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In This Issue

New Year, Old Ideas

Intermittent
Stephen D. Rogers

My Father is a Lesbian
Sharon Hadrian

The Second Coming of K'Miel
T.J. MIndancer

The Old Woman
Q. Kelly

Excerpt from Into the Yellow
Barbara Davies

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Frost crystals encrusted the ground when Kesho crawled out to the basking stone. The first to wake, she emerged through a cave strewn with leftover food and dirty utensils, and the bodies of still comatose guests.

She stretched as the sun's warmth penetrated her hide and quickened her sluggish blood. It was a fine, clear morning, no sign of rain. A good day for cloudskimming.

Kesho had slept fitfully, her stomach churning with too many glimmer-flies, her mind awash with images of handsome males with crests and horns. But there had been that other dream too, the one that came more and more often lately. It returned now, as she lazed in the sun.

She was riding a cloudskimmer, the huge green leaf floating on the surface of the Yellow. The toxic cloud stretched featureless on all sides, and it seemed that she was adrift without oars on some desolate sea covered with nothing but trailing banks of fog. She felt surprisingly calm, given the circumstances–unperturbed by the skimmer's aimless drifting. Then came movement overhead, and she looked up. Spiralling lazily down towards her was a huge bone-bird.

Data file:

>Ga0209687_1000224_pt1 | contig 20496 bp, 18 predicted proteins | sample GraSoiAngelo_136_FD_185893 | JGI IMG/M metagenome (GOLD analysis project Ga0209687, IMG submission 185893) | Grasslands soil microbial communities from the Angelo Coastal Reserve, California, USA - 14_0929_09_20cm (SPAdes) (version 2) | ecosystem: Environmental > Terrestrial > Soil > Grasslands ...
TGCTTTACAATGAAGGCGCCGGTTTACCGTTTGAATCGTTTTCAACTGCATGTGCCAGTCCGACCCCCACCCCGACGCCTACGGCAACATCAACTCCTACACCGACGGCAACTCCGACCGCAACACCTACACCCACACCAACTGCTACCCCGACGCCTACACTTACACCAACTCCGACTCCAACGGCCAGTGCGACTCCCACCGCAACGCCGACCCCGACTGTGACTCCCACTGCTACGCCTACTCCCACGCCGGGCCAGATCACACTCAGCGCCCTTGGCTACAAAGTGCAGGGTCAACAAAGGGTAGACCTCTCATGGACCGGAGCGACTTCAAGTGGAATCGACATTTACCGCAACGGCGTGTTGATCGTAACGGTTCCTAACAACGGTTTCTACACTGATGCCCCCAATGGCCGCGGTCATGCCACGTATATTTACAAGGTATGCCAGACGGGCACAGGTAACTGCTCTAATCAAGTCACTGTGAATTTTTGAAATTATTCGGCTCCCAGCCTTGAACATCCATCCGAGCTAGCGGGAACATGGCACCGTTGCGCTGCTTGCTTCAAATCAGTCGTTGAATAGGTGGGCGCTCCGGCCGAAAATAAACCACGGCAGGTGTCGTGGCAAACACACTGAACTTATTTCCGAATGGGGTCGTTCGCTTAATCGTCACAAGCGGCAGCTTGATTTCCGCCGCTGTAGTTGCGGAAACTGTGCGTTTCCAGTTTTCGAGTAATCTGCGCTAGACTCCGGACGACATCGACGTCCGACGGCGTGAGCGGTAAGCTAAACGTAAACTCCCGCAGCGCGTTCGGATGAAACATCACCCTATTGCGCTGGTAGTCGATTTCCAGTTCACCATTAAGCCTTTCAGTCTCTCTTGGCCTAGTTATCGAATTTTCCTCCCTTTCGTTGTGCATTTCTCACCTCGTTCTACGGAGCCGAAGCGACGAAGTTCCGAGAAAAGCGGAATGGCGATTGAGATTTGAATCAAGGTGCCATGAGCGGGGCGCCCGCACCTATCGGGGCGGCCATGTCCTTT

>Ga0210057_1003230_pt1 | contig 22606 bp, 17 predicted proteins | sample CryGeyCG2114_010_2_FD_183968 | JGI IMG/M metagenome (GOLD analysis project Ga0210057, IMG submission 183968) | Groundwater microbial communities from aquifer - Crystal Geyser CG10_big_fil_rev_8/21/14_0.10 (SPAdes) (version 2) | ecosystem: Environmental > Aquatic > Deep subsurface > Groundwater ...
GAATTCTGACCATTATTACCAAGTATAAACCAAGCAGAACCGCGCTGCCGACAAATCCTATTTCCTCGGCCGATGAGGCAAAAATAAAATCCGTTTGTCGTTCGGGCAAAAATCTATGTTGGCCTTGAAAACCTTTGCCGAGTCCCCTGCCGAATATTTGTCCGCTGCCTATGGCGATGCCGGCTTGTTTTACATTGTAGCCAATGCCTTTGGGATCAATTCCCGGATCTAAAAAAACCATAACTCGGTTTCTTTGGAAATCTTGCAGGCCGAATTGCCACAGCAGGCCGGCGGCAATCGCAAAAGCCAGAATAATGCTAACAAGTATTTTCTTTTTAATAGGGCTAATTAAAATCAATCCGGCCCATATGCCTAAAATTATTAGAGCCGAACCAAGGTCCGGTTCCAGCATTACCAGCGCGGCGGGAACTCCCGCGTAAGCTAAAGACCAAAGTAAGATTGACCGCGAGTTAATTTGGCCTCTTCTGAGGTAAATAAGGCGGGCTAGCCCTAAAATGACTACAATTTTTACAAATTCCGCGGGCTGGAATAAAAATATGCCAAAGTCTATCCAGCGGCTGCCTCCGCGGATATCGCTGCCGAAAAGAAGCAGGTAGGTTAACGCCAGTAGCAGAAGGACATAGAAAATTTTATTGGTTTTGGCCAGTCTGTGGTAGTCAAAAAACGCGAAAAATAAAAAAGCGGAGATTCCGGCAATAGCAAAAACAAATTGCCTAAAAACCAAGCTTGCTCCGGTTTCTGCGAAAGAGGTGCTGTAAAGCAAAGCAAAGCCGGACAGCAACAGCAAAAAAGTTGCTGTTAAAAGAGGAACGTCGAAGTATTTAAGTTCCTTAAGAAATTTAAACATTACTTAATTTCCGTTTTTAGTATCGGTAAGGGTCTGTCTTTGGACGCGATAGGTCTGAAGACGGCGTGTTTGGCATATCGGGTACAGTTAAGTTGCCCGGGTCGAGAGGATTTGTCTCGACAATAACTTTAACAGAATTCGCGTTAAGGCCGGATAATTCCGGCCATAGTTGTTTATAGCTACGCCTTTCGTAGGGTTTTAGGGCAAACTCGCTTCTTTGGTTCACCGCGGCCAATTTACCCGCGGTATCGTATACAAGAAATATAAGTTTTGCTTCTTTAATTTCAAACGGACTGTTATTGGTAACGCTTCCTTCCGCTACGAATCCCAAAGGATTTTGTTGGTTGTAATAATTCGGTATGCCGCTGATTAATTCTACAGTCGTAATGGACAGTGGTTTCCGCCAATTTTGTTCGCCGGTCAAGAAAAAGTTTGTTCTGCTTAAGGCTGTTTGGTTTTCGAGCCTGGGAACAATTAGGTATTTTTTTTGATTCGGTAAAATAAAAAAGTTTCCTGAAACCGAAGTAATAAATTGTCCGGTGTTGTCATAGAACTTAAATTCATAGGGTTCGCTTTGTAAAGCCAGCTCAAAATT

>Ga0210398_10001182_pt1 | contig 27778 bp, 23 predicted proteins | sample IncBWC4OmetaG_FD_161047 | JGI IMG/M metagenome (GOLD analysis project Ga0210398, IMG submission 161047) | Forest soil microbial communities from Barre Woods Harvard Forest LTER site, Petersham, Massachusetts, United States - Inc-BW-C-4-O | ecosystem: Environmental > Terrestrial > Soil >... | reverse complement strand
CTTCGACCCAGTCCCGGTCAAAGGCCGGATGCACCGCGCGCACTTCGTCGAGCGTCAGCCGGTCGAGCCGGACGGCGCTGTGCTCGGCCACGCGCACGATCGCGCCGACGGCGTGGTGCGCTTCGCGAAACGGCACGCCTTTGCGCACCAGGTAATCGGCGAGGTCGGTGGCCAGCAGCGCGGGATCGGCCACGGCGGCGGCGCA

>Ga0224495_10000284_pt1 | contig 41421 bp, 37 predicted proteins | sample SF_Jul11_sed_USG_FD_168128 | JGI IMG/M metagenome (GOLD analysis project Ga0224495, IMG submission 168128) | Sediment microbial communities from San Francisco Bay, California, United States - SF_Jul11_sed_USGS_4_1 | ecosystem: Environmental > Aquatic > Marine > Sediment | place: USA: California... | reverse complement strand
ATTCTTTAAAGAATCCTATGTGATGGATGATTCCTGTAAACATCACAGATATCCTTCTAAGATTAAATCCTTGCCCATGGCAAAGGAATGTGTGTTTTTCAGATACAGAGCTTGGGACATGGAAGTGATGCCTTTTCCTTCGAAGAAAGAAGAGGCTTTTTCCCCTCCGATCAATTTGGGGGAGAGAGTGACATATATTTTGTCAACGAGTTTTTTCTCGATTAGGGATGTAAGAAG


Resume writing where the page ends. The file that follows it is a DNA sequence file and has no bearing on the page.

The beady gaze met hers, and Kesho wondered for a moment if it were waiting for her to die so it could feast on her bones. Instead, it began to circle the skimmer–once, twice, three times–and then it set off away from her in a straight line. The skimmer, its means of propulsion a mystery, began to follow the bird.

The gliding motion had lulled her almost to sleep when she realized that the bird had alighted on something up ahead. At this distance, it was hard to make it out–a tree, a rock? In the middle of nowhere? And then the fog bank rolled away, and the unmistakable forked outline of Batian Mountain materialized. As her skimmer crunched onto its lower slopes, the bone-bird stared down at her from its branch, and gave a single loud croak.

Batian Mountain dissolved like smoke before the wind, and a confused Kesho watched the Storyteller approach her with his measured tread.

"Hello, young Kesho," he wheezed, and she became aware of the basking rock, hard beneath her belly and knew she was awake.

She yawned, dispelling the remnants of the rapidly receding dream, and made room for him, shifting another inch when his bony knee dug into her side.

"Did you enjoy yourself last night?" he asked. She gave a noncommittal grunt, and his nearer eye swivelled towards her. "You are healthy, and loved, Kesho. And it won't be long before you marry Buki and have younglings of your own. Why should you be unhappy?"

She fidgeted, uncomfortable under his piercing stare. "I don't know what's wrong with me, Storyteller. I'm so restless these days. And there's this recurring dream."

"Tell me."

So she did. "What does it mean?"

He considered for several moments and tasted the air with his warty tongue before answering. "You're not the first to feel this way, Kesho. Some years ago, Grofor became obsessed with Batian Mountain and felt compelled to journey there, in spite of the dangers. I advised against it, but there was no stopping him." He gazed sadly at Kesho. "Fight against these yearnings, if you can."

A shadow blocked the sun, and Kesho glanced up.

Ngojea loomed over her. "You've basked long enough, little sister. It's my turn now."

With an apologetic glance at the Storyteller, Kesho rose and went back to the cave.

(c) 2007 Bedazzled Ink Publishing Company